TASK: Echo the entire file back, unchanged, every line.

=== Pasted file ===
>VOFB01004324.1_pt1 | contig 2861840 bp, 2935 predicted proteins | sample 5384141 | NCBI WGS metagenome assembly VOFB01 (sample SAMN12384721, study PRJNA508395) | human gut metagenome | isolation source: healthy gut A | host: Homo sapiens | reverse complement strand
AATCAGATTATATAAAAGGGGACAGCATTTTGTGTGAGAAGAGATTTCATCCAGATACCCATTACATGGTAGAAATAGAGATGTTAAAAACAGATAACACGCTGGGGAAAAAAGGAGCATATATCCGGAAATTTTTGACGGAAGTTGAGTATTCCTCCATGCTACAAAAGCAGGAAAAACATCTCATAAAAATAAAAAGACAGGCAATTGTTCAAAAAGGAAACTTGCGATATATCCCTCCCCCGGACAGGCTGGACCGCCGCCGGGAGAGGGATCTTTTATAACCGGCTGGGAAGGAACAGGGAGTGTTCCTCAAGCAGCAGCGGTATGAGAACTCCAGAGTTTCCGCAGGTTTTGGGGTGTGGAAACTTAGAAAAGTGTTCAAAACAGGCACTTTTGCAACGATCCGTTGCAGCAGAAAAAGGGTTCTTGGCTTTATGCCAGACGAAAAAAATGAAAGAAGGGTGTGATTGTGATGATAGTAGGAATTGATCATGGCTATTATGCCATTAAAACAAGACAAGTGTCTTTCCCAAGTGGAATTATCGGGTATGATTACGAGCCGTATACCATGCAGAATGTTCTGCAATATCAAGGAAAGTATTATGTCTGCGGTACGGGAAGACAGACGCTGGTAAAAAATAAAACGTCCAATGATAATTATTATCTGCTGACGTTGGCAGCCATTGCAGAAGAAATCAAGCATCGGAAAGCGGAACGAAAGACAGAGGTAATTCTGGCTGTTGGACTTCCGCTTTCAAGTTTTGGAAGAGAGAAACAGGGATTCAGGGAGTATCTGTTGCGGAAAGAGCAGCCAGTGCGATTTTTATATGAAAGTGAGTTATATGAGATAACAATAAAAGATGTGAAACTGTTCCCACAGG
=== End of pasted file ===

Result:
>VOFB01004324.1_pt1 | contig 2861840 bp, 2935 predicted proteins | sample 5384141 | NCBI WGS metagenome assembly VOFB01 (sample SAMN12384721, study PRJNA508395) | human gut metagenome | isolation source: healthy gut A | host: Homo sapiens | reverse complement strand
AATCAGATTATATAAAAGGGGACAGCATTTTGTGTGAGAAGAGATTTCATCCAGATACCCATTACATGGTAGAAATAGAGATGTTAAAAACAGATAACACGCTGGGGAAAAAAGGAGCATATATCCGGAAATTTTTGACGGAAGTTGAGTATTCCTCCATGCTACAAAAGCAGGAAAAACATCTCATAAAAATAAAAAGACAGGCAATTGTTCAAAAAGGAAACTTGCGATATATCCCTCCCCCGGACAGGCTGGACCGCCGCCGGGAGAGGGATCTTTTATAACCGGCTGGGAAGGAACAGGGAGTGTTCCTCAAGCAGCAGCGGTATGAGAACTCCAGAGTTTCCGCAGGTTTTGGGGTGTGGAAACTTAGAAAAGTGTTCAAAACAGGCACTTTTGCAACGATCCGTTGCAGCAGAAAAAGGGTTCTTGGCTTTATGCCAGACGAAAAAAATGAAAGAAGGGTGTGATTGTGATGATAGTAGGAATTGATCATGGCTATTATGCCATTAAAACAAGACAAGTGTCTTTCCCAAGTGGAATTATCGGGTATGATTACGAGCCGTATACCATGCAGAATGTTCTGCAATATCAAGGAAAGTATTATGTCTGCGGTACGGGAAGACAGACGCTGGTAAAAAATAAAACGTCCAATGATAATTATTATCTGCTGACGTTGGCAGCCATTGCAGAAGAAATCAAGCATCGGAAAGCGGAACGAAAGACAGAGGTAATTCTGGCTGTTGGACTTCCGCTTTCAAGTTTTGGAAGAGAGAAACAGGGATTCAGGGAGTATCTGTTGCGGAAAGAGCAGCCAGTGCGATTTTTATATGAAAGTGAGTTATATGAGATAACAATAAAAGATGTGAAACTGTTCCCACAGG